Did you know that after water, tea is the most highly consumed beverage in the world? In fact, tea has been touted as a superfood for nearly 5000 years. From protecting against heart disease, promoting weight loss, boosting immune system function plus anti-cancer effects, the heath effects of a humble cup of tea are well documented.
Whether you prefer your tea hot or cold, black, green, white or herbal – each type of tea contains a unique blend making it the perfect compliment to any diet.
It was only a couple of years ago that I became more interested in what exactly was in my tea. I knew what sort of flavours I liked, sure, but I had no clue how the different teas could be beneficial health-wise.
There are so many different types of teas with a wide variety of flavours and health benefits. Today, I will start with the basics.
One plant – three teas. Black tea, green tea and white tea are all made from the same plant (the Camellia sinensis plant), although they undergo different processing. All three types of tea contain significant amounts of catechins, a type of disease-fighting flavonoid and antioxidant that help to fight off cellular damage in the body. As a general rule, the longer you steep the tea, the more flavonoids you’ll get in your brew.
Green tea: Has a high concentration of EGCG, a catechin (potent antioxidant) found in teas. Its high antioxidant level may interfere with the growth of bladder, breast, lung, stomach, pancreatic, and colorectal cancers; prevent clogging of the arteries, burn fat, counteract oxidative stress on the brain, reduce risk of neurological disorders like Alzheimer’s and Parkinson’s diseases, and reduce risk of stroke.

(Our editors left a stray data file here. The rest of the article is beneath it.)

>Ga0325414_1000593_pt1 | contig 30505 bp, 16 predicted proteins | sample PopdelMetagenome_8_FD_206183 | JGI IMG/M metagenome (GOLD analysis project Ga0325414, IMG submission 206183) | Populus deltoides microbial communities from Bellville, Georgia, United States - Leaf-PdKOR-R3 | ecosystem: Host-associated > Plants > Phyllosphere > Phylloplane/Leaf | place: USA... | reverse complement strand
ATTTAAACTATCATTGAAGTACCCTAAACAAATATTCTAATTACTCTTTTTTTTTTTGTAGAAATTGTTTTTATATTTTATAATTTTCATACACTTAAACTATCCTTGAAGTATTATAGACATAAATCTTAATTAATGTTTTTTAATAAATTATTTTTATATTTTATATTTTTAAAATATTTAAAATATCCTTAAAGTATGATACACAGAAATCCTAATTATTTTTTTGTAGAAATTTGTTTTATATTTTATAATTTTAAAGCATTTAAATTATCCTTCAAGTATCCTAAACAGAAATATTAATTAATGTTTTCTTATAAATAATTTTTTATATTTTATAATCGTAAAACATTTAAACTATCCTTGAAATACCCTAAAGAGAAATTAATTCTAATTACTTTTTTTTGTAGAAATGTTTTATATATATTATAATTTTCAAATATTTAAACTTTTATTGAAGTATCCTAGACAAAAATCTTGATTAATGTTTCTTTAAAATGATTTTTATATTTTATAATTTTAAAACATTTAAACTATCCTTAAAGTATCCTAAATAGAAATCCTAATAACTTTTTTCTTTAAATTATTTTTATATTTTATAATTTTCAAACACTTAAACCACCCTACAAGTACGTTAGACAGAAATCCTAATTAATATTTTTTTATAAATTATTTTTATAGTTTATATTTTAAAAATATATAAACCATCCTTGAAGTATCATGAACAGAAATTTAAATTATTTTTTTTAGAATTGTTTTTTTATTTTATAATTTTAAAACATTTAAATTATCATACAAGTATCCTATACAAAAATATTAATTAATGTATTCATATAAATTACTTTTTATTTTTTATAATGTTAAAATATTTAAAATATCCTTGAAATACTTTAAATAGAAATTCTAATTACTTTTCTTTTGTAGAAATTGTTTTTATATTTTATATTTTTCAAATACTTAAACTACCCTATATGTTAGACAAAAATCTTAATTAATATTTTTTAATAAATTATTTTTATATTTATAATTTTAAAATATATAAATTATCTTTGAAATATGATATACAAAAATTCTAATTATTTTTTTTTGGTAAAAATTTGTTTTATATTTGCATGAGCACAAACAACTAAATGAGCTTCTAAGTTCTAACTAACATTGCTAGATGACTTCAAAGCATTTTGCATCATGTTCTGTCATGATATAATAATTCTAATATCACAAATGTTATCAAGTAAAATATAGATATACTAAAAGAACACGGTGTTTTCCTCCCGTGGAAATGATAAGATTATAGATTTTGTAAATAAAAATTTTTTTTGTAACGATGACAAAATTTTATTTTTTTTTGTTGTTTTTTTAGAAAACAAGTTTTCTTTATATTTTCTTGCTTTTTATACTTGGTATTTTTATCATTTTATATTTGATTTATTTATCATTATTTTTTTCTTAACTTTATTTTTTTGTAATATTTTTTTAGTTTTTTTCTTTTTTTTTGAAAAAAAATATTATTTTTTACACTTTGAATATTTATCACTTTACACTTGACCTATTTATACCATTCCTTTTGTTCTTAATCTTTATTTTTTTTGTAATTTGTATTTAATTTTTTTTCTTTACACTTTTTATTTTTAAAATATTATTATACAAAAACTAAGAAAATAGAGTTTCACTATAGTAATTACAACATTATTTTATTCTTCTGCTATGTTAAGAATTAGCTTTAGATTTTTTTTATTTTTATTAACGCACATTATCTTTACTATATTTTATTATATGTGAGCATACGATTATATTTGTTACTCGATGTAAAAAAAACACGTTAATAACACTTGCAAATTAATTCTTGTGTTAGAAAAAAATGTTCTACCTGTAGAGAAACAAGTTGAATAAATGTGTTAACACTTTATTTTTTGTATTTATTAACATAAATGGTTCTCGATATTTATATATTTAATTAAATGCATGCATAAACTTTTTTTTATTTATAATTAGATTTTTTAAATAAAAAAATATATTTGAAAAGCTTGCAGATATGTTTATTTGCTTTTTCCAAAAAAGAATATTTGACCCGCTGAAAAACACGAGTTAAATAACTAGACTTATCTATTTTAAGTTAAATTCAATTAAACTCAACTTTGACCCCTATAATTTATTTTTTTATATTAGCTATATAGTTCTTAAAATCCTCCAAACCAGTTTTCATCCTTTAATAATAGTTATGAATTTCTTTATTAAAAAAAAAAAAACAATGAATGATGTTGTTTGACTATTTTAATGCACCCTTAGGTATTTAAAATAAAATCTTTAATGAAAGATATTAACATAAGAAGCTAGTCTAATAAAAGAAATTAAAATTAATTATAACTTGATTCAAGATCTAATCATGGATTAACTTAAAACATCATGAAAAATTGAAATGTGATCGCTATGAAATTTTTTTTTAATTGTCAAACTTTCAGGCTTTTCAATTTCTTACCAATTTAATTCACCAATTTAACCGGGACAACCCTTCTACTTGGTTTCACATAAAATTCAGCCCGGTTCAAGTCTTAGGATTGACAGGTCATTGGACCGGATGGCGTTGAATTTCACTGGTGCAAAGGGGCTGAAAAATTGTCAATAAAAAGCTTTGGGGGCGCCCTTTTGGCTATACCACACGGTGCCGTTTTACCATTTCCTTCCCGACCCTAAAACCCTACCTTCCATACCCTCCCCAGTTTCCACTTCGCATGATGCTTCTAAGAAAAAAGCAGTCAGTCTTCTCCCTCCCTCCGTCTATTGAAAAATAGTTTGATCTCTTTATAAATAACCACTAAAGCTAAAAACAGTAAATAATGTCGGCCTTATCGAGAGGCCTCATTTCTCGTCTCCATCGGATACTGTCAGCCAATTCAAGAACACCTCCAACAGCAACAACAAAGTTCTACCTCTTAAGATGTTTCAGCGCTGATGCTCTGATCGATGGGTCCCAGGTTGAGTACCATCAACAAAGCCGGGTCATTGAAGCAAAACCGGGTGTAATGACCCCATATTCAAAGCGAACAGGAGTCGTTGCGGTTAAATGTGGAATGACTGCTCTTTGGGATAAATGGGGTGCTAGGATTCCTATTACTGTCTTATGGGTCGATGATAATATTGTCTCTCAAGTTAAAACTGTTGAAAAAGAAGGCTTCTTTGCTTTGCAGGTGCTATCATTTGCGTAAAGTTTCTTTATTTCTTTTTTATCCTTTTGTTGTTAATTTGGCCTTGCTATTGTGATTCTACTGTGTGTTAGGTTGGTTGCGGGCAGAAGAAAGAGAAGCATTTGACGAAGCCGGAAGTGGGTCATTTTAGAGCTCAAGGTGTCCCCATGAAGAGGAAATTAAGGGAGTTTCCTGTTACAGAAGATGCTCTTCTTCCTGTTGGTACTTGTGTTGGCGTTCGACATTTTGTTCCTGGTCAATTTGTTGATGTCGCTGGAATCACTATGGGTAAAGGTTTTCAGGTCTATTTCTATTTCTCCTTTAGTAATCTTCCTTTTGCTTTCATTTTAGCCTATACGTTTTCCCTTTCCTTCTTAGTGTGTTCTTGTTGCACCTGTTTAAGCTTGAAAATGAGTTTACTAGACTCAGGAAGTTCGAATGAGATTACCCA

Black tea: Made with fermented tea leaves, black tea has the highest caffeine content. Studies have shown that black tea may protect lungs from damage caused by exposure to cigarette smoke and may reduce the risk of stroke.
White tea: Uncured and unfermented tea. The leaves are picked when they are very young, giving it a more milder flavor than the other varieties, as well as making it less caffeinated. In terms of health, white tea has been shown to contain even greater anti-oxidant capacity versus green tea, and studies have shown white tea to have a potent anti-bacterial, anti-viral effect.